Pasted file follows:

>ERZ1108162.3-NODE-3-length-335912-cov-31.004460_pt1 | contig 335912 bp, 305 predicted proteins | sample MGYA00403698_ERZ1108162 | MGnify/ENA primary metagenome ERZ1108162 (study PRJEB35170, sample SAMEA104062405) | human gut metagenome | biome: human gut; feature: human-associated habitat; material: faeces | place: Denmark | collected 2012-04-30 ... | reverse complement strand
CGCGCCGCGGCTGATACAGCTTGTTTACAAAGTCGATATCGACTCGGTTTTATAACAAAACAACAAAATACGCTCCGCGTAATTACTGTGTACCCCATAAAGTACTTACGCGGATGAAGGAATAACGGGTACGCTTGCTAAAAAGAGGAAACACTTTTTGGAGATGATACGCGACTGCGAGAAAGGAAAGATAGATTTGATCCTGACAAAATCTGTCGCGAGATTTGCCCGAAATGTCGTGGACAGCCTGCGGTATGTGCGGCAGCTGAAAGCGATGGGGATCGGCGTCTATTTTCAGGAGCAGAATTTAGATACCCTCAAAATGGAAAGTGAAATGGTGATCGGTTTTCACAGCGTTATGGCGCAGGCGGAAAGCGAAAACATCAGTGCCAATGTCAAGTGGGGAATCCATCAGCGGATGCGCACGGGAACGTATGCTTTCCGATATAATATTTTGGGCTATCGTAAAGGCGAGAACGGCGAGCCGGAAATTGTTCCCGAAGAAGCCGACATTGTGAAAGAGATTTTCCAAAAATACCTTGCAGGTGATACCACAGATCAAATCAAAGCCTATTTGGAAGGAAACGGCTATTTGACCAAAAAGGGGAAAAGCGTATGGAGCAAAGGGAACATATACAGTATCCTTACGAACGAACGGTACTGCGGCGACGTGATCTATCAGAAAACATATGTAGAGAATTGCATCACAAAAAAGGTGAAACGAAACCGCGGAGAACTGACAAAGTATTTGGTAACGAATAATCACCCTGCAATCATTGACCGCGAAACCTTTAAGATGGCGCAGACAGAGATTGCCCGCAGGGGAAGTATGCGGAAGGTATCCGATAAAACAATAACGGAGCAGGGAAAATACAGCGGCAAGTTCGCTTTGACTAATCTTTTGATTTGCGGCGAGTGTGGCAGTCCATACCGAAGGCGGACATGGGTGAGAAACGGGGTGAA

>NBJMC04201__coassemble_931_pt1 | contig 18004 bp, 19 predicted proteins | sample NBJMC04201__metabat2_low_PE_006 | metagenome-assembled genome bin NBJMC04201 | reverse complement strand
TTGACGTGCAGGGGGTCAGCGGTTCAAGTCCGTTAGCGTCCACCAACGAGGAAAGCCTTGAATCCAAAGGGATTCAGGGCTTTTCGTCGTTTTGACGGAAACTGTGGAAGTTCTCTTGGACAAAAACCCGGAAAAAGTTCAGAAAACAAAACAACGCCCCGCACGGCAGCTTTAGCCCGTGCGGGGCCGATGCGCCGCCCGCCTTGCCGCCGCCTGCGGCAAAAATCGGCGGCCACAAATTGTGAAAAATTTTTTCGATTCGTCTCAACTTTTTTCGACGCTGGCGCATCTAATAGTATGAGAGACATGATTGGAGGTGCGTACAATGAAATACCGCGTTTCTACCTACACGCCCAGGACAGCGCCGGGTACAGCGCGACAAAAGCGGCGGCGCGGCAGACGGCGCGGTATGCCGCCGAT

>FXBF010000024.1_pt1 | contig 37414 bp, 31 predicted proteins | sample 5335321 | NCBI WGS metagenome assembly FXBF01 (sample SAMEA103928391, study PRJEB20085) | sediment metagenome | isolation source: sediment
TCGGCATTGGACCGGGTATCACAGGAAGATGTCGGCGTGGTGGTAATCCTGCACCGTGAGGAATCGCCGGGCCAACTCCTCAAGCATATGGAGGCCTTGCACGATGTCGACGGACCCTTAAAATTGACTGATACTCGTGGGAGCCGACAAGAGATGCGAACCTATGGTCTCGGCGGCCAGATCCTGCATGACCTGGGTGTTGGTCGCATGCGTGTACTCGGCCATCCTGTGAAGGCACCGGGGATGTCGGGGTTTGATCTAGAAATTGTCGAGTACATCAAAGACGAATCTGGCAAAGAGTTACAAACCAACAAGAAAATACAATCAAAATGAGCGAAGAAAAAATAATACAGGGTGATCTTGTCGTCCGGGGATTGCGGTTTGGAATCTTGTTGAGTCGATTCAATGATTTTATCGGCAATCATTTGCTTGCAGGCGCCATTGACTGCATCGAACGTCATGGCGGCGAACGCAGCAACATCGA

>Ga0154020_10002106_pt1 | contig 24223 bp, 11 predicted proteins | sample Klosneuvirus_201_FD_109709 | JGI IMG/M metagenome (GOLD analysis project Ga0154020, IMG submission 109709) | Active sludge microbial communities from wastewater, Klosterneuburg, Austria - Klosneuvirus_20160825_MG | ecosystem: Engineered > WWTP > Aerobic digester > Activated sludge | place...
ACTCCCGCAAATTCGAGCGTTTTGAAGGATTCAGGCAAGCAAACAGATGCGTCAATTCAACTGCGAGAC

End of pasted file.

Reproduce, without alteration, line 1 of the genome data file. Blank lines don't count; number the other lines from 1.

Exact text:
>ERZ1108162.3-NODE-3-length-335912-cov-31.004460_pt1 | contig 335912 bp, 305 predicted proteins | sample MGYA00403698_ERZ1108162 | MGnify/ENA primary metagenome ERZ1108162 (study PRJEB35170, sample SAMEA104062405) | human gut metagenome | biome: human gut; feature: human-associated habitat; material: faeces | place: Denmark | collected 2012-04-30 ... | reverse complement strand